President Bush ducks as the shoes are thrown
A surprise visit by US President George Bush to Iraq has been overshadowed by an incident in which two shoes were thrown at him during a news conference.
An Iraqi journalist was wrestled to the floor by security guards after he called Mr Bush "a dog" and threw his footwear, just missing the president.
The US president has now continued to Afghanistan to inspect troops there.
He arrived before dawn at Bagram air force base, and is due to hold talks with President Hamid Karzai.
Earlier in Baghdad, Mr Bush and Iraqi PM Nouri Maliki signed the new security agreement between their countries.
The pact calls for US troops to leave Iraq in 2011 - eight years after the 2003 invasion that has in part defined the Bush presidency.
Speaking just over five weeks before he hands over power to Barack Obama, Mr Bush also said the war in Iraq was not over and more work remained to be done.
His previously unannounced visit came a day after Defence Secretary Robert Gates told US troops the Iraq mission was in its "endgame".
In the middle of the news conference with Mr Maliki, Iraqi television journalist Muntadar al-Zaidi stood up and shouted "this is a goodbye kiss from the Iraqi people, dog," before hurling a shoe at Mr Bush which narrowly missed him.
Showing the soles of shoes to someone is a sign of contempt in Arab culture.
Muntadar al-Zaidi was quickly wrestled to the ground and hauled away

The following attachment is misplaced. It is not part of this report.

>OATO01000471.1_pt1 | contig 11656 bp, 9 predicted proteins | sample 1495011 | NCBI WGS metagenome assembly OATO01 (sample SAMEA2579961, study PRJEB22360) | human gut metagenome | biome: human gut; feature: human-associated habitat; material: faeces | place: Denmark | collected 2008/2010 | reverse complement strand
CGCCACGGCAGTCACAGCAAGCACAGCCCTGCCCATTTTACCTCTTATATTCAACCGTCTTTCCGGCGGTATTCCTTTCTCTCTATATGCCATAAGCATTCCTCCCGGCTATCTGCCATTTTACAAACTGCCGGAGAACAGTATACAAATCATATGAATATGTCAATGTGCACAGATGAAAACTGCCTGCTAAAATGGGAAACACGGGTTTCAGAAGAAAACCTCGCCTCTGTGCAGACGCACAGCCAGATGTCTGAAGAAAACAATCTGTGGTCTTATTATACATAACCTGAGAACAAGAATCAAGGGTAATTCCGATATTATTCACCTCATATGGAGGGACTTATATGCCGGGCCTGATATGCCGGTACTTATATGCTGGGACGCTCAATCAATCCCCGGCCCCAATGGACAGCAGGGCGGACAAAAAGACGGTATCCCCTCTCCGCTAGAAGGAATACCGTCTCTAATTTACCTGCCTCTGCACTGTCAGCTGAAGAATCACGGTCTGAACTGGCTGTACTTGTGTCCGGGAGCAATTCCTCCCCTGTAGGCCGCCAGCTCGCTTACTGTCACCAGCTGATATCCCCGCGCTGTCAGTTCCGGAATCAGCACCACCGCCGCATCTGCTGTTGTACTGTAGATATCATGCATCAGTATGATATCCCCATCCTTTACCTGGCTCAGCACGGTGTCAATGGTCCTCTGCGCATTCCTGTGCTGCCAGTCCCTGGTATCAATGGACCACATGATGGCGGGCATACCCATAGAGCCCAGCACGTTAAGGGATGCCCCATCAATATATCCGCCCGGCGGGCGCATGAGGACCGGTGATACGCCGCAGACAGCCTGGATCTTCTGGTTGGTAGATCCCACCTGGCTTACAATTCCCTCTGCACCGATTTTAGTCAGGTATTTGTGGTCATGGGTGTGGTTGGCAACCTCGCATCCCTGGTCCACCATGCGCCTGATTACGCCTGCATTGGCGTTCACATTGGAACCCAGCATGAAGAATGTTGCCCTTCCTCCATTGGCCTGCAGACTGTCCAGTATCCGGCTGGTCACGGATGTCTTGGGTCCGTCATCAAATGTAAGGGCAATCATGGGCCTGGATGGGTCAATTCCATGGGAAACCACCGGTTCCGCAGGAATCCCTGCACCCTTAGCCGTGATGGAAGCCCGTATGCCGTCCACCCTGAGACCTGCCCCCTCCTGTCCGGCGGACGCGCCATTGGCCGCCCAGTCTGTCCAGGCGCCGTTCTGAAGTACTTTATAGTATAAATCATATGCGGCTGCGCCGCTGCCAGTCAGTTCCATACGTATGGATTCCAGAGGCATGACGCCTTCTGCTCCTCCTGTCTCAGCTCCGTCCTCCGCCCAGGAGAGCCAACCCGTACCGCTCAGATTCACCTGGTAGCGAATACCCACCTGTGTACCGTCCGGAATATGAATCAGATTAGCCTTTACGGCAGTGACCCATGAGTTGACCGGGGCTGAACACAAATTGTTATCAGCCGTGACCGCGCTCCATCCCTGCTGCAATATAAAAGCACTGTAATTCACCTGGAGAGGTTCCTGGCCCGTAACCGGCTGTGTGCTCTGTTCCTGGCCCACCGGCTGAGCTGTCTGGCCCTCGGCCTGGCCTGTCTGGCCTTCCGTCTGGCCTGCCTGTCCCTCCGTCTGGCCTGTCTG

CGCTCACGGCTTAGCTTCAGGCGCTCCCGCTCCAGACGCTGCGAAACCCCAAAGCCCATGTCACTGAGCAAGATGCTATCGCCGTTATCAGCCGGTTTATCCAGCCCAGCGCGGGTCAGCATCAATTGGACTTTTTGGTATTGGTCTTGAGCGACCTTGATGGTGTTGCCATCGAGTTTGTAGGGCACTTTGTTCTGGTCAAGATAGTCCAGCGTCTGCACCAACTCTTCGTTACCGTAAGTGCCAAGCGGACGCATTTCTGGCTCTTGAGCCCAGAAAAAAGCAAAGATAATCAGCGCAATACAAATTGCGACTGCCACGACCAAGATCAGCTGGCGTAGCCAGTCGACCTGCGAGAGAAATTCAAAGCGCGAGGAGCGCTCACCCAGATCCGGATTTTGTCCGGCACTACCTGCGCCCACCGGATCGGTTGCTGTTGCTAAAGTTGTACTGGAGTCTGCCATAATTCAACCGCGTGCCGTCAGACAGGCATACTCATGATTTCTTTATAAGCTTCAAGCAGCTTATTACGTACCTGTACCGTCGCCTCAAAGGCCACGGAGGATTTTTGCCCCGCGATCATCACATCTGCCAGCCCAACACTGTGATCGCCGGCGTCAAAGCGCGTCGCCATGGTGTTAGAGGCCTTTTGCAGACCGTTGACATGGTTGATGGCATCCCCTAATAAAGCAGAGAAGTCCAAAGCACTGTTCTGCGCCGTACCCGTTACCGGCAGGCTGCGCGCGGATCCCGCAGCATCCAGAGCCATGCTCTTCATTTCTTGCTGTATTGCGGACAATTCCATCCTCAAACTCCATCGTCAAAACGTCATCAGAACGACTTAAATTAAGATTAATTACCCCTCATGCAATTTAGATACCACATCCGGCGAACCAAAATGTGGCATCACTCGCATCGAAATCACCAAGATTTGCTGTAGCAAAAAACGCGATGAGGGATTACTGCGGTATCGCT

With his second shoe, which the president also managed to dodge, Mr Zaidi said: "This is for the widows and orphans and all those killed in Iraq."
Mr Zaidi, a correspondent for Cairo-based al-Baghdadiya TV, was then wrestled to the ground by security personnel and hauled away.
"If you want the facts, it's a size 10 shoe that he threw," Mr Bush joked afterwards.
Al-Baghdadiya's bureau chief told the Associated Press that he had no idea what prompted Mr Zaidi to attack President Bush, although reports say he was once kidnapped by a militia and beaten up.
"I am trying to reach Muntadar since the incident, but in vain," said Fityan Mohammed. "His phone is switched off."
Correspondents said the attack was symbolic. Iraqis threw shoes and used them to beat Saddam Hussein's statue after his overthrow.
Mr Bush's first stop upon arriving in Baghdad was the Iraqi presidential palace in the heavily-fortified Green Zone, where he held talks with President Jalal Talabani.
"The work hasn't been easy but it's been necessary for American security, Iraqi hope and world peace," Mr Bush said during his talks with Mr Talabani.
The Iraqi president called Mr Bush "a great friend for the Iraqi people, who helped us liberate our country".
The BBC's Humphrey Hawksley, in Baghdad, says the key issue at present is exactly how American troops will withdraw within the next three years and what sort of Iraq they will leave behind.
The US media has just published details of a US government report saying that post invasion reconstruction of Iraq was crippled by bureaucratic turf wars and an ignorance of the basic elements of Iraqi society.
The report is circulating among US officials in draft form, says the New York Times.
It reveals details of a reconstruction effort that cost more than $100bn (£67bn) and only succeeded in restoring what was destroyed in the invasion and the widespread looting that followed it, the newspaper said.